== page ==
Why are there differences of body weight and BMI between deletion and non-deletion group, especially in male patients? It may be an interesting idea that the activity due to CNS causes the differences. But is there a difference in the amount of activity that causes the difference in body weight from a young age? Even if there is a difference in an amount of activity between the two groups, is there such a difference in the age when they finally start walking? Has there ever been a report suggesting a difference in the amount of activity? Also, are there genes that account for the difference between the deletion and non-deletion groups? They need to add their comments about that.

*Author Response*

**Comments: Reviewer 3**

- Why does body height grow linearly after the age of 14 years old in the non-deletion group? Is it the difference between the two groups in the pubertal development? To my knowledge, previous reports have not revealed any differences in it. The authors should add their comments about it.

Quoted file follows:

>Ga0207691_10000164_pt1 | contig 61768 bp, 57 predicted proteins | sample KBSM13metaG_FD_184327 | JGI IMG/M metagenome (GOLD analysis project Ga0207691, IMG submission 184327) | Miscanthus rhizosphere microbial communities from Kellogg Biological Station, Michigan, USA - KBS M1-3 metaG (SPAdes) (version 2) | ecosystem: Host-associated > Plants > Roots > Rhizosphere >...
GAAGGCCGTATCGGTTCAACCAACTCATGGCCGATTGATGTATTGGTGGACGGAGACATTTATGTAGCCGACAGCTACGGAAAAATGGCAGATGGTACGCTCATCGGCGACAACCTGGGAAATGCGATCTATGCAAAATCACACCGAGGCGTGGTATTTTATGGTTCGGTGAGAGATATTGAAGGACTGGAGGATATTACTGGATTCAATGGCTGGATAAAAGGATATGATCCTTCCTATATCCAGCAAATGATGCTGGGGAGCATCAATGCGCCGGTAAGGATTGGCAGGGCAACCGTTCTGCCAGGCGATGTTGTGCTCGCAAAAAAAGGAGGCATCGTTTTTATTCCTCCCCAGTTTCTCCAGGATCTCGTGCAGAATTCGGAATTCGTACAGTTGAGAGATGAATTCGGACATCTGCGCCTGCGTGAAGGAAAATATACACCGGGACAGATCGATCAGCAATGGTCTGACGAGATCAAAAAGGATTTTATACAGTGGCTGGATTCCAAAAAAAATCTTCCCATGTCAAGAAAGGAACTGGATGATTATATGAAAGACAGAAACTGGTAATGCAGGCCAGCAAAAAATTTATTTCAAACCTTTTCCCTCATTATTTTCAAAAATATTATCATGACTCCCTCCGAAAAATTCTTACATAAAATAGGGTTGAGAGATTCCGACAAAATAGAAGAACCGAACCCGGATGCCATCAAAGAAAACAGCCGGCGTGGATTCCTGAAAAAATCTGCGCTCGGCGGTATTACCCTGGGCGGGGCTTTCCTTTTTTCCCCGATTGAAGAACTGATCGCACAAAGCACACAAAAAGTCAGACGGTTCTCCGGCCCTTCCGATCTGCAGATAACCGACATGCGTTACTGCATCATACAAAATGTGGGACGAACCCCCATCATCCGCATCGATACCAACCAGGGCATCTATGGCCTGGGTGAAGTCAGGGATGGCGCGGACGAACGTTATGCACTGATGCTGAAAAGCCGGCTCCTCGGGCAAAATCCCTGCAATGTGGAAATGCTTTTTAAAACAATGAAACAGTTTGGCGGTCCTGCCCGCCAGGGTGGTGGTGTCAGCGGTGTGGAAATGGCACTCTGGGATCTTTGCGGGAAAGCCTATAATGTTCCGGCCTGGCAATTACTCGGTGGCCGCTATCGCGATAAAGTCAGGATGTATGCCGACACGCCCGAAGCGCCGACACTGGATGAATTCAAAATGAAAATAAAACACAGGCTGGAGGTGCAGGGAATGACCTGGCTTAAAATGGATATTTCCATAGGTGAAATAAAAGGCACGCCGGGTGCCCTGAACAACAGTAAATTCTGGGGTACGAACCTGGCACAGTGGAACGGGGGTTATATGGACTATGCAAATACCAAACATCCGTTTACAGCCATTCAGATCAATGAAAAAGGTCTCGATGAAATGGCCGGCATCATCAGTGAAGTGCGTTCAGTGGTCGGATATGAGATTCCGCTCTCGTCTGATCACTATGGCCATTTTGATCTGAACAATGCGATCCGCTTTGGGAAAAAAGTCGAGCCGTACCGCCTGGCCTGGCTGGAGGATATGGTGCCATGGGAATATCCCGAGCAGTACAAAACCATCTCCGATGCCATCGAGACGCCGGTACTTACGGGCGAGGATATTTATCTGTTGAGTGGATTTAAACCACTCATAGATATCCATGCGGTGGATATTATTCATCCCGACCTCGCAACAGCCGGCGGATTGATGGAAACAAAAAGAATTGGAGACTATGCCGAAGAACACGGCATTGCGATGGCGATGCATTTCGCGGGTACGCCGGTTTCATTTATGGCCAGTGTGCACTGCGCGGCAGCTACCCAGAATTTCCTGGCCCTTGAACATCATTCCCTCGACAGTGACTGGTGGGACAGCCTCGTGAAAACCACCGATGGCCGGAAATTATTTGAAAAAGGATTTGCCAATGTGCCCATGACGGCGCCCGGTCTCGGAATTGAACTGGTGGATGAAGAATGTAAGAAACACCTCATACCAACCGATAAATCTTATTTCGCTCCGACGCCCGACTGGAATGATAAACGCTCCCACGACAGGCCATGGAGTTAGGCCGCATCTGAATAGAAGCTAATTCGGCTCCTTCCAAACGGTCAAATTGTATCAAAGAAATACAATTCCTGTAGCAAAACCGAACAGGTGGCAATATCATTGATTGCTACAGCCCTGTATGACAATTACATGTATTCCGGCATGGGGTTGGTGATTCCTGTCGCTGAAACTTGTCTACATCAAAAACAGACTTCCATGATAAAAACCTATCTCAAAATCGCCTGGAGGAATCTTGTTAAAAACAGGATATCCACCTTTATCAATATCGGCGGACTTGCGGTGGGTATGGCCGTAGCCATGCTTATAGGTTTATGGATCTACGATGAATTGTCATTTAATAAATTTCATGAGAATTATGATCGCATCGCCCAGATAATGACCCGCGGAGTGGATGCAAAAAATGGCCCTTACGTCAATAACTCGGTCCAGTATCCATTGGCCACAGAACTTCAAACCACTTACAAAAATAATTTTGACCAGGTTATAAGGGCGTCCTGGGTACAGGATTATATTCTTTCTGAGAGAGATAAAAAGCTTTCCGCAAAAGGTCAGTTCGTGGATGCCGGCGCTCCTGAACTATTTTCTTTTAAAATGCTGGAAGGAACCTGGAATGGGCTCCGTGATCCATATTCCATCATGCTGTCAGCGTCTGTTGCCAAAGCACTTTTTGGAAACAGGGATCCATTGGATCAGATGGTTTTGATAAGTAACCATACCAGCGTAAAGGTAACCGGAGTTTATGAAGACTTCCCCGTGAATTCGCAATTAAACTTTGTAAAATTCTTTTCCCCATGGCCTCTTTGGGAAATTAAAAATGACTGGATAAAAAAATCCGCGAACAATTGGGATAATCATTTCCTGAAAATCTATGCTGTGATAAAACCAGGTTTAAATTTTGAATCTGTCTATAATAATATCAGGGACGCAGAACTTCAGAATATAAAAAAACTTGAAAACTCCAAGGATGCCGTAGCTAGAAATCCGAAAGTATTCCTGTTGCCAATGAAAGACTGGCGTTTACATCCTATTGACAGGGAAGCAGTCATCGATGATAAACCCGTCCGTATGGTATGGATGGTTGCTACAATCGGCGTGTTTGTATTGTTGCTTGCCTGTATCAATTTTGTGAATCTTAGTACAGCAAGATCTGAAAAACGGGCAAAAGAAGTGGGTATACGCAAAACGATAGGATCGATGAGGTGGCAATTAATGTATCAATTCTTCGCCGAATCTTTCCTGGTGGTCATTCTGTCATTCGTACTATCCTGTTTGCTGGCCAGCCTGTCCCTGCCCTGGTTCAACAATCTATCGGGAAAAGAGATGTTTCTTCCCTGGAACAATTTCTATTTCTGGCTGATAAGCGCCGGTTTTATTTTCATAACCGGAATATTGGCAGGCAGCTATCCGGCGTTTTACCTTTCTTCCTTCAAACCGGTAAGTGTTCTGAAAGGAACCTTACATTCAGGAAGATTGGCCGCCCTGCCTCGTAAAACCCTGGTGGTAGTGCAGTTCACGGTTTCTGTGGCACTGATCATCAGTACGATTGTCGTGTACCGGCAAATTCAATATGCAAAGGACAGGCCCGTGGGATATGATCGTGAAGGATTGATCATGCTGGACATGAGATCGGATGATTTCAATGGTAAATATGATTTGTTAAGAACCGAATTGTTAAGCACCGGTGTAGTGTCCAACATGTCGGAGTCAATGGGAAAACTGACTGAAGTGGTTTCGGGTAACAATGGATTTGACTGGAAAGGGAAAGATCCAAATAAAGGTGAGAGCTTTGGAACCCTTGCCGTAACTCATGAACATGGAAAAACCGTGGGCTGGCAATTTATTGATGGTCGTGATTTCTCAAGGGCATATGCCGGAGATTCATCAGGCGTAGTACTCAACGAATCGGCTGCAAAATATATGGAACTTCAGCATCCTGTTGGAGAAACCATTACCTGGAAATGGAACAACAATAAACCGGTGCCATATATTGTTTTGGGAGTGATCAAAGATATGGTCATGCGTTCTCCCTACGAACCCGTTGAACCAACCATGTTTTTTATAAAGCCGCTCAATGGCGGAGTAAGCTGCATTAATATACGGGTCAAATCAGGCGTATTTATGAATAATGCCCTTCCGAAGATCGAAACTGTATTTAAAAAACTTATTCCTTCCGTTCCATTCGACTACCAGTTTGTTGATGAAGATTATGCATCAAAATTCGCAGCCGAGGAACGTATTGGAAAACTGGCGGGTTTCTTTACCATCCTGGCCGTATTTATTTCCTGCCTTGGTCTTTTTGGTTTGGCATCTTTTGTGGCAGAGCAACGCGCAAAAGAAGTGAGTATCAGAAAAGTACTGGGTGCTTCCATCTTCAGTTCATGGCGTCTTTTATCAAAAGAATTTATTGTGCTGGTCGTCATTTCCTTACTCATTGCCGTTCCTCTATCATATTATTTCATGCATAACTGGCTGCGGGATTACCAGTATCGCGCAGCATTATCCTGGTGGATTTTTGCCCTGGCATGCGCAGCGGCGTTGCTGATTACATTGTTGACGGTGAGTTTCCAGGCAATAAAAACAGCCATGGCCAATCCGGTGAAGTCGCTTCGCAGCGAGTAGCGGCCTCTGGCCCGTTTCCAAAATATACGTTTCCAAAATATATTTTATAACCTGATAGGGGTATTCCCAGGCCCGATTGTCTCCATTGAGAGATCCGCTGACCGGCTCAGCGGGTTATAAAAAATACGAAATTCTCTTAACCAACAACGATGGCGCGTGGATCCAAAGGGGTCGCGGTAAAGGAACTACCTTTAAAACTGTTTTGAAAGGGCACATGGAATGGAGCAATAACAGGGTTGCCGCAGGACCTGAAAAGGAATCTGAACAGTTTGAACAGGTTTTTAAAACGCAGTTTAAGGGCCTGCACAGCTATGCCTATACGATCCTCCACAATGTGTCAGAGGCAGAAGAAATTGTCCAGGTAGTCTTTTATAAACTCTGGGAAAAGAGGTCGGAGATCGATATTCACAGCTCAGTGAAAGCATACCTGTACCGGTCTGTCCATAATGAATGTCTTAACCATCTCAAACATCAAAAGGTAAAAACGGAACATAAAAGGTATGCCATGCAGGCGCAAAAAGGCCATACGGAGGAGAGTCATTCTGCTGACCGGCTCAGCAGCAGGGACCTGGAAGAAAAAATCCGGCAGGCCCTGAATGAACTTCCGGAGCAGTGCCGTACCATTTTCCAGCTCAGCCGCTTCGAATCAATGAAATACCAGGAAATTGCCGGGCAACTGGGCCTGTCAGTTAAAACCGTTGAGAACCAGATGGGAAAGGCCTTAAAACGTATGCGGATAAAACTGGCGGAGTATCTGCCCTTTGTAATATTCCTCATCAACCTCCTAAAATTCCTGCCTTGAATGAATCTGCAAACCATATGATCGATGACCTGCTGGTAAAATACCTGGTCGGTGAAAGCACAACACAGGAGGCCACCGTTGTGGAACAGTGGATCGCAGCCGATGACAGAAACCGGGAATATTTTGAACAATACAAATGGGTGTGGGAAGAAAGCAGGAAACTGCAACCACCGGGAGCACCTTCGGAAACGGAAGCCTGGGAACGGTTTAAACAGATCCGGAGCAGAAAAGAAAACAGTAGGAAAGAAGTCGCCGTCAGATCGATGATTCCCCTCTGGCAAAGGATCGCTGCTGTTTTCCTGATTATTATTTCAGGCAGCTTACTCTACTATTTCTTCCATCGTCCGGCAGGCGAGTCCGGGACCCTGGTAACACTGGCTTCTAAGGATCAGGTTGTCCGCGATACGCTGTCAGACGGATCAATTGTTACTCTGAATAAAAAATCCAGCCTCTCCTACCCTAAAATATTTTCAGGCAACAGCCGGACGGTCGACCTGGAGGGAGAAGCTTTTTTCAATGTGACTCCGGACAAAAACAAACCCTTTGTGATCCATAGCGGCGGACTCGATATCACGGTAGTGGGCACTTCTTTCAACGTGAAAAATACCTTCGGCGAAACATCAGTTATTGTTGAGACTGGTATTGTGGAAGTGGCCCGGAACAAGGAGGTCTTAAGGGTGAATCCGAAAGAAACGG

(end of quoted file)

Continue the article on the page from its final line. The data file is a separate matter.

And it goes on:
Authors’ response: (Please note the analysis section shave been heavily revised and therefore response to this comment will reflect the updated Figure 2). In reference to Figure 2, height plateaus in both deletion and non-deletion groups from around age 14 years, and mirrors the plateau in linear growth that is observed in the general population, corresponding to normal menarche. It is presumed that a similar phenomenon is occurring in the PWS population; however, we do not have data on timing of menarche within our population and are not aware of any such data in the literature. We agree that the plateau shown in Figure 2 appears more prominent in the non-deletion group, although this is partly due to the lower height prior to puberty.